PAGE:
Overturned Stipulation of Settlement


Many married couples enter into a Stipulation of Settlement or Settlement Agreement before obtaining a final Order of Divorce. The purpose of doing so is to more quickly come to terms upon which they agree. Such issues involved in those agreements are custody, visitation, maintenance/alimony, child support, health insurance benefits, etc.

Recently, a young woman entered our office who had entered into such an agreement approximately two years before. After eight years of marriage and one child (now four years old), she realized the terms of her Stipulation of Settlement were not fair, giving too much power with regard to custody to her husband.

At the time the agreement was entered into, her husband had been represented by an attorney. The wife never sought counsel. However, she had ample opportunity to do so, as she had the agreement in her possession for several months before signing. Her husband constantly hounded her to sign the document and she finally did.

The agreement gave residential custody to the husband (meaning the child would reside with him) and that he would have “discretion for visitation.” No set schedule was made, and the husband began to refuse the wife to see her own son. She would only see him for a few hours during the week, and maybe on the weekend. She thought that since they had an amicable break up, issues like this would not arise. However, his abuse of discretion became too much for her.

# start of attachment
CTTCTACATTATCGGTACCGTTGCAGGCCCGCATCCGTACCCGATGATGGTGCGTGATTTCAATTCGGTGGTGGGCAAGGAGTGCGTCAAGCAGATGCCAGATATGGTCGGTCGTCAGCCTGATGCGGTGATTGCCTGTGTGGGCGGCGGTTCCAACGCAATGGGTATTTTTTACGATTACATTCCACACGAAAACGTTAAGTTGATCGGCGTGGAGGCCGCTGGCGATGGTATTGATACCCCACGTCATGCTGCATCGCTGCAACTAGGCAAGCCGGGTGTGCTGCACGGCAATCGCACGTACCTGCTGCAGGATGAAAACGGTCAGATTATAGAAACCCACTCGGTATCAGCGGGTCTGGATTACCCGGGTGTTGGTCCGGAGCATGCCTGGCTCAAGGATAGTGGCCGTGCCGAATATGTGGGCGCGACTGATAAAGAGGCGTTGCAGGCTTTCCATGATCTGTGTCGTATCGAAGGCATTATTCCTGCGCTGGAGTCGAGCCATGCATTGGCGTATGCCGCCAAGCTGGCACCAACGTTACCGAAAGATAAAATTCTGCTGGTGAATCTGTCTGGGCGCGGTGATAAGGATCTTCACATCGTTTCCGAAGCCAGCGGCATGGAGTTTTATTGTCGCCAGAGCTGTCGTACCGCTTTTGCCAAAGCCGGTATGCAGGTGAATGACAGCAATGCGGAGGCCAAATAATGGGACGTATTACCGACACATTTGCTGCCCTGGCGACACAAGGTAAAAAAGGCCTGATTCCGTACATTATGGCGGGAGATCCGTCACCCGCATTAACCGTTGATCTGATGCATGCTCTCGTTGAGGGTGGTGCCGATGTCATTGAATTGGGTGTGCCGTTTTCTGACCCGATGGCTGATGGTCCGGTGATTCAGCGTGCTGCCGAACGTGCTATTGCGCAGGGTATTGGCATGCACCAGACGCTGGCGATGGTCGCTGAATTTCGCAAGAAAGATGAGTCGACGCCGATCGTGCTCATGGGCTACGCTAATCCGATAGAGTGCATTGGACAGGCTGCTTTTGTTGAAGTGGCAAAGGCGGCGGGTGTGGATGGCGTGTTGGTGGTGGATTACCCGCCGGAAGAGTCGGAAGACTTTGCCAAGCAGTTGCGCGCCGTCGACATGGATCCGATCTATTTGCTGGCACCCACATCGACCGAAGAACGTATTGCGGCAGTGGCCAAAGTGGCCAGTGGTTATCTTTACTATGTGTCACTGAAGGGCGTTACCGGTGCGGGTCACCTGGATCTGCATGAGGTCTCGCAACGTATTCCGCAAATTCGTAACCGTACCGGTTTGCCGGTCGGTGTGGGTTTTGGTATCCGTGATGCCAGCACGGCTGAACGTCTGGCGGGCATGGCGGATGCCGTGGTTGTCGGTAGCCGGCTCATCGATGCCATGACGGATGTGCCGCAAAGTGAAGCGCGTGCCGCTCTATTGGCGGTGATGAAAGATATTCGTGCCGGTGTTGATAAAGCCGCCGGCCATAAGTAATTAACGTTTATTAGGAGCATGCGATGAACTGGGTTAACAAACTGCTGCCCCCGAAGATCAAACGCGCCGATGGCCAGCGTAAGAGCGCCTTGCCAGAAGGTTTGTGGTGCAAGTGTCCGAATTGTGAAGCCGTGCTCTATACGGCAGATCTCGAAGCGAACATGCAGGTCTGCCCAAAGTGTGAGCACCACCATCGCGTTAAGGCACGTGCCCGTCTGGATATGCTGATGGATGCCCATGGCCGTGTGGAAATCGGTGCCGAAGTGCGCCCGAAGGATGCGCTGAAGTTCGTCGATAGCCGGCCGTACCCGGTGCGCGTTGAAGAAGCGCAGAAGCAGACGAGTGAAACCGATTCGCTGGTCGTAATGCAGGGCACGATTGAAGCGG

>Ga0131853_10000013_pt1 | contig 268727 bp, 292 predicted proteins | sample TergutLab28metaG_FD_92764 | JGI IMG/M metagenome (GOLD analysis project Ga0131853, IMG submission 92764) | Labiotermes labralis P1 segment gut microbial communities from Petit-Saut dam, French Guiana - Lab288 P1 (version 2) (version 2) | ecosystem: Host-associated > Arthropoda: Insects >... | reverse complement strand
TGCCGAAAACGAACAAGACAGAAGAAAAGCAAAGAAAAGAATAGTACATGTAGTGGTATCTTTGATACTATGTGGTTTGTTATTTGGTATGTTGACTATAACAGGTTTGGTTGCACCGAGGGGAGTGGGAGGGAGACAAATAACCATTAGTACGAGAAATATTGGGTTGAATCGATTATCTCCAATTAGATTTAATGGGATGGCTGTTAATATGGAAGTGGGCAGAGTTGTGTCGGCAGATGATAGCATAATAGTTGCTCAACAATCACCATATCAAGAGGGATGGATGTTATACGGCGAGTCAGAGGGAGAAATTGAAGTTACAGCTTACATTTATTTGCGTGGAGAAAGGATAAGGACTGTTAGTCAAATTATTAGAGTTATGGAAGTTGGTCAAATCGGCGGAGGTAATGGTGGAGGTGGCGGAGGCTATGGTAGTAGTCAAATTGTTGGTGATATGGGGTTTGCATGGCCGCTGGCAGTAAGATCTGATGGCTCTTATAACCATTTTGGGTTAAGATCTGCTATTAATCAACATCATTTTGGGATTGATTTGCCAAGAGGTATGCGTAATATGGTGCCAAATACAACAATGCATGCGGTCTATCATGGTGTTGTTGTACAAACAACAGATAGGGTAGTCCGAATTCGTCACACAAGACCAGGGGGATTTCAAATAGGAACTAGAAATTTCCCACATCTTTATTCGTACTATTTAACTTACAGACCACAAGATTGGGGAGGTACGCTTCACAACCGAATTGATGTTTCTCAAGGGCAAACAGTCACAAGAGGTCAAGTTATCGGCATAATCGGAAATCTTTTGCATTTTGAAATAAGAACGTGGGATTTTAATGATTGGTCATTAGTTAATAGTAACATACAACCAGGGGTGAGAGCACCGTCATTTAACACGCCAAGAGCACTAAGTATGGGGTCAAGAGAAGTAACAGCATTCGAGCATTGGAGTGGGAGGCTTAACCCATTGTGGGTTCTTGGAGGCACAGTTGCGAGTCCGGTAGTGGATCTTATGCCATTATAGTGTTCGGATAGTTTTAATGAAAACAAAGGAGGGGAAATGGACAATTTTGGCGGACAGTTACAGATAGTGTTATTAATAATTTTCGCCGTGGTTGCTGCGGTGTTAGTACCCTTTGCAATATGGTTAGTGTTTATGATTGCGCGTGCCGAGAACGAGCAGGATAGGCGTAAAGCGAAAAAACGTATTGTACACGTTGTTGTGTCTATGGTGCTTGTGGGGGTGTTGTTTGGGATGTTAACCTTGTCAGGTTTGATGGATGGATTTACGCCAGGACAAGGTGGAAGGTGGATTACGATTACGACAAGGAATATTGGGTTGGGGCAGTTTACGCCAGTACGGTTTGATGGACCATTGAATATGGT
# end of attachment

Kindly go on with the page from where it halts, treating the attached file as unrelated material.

After substantial motion practice and in court appearances, the Court finally declared the Stipulation of Settlement unconscionable and overturned it. The terms of the Agreement were deemed unfair, and thus, now that both parties are represented by counsel, expects the parties can now enter into a valid agreement in which both parties will come to agreeable terms.

Stipulations such as these are treated by the Courts as any other contract. Courts are extremely reluctant to overturn any contract. However, in this case, the terms were so unfair, and it was evident that because the wife was not represented by counsel at the time of execution, she was not fully aware of what she was signing. Therefore, the Agreement was overturned.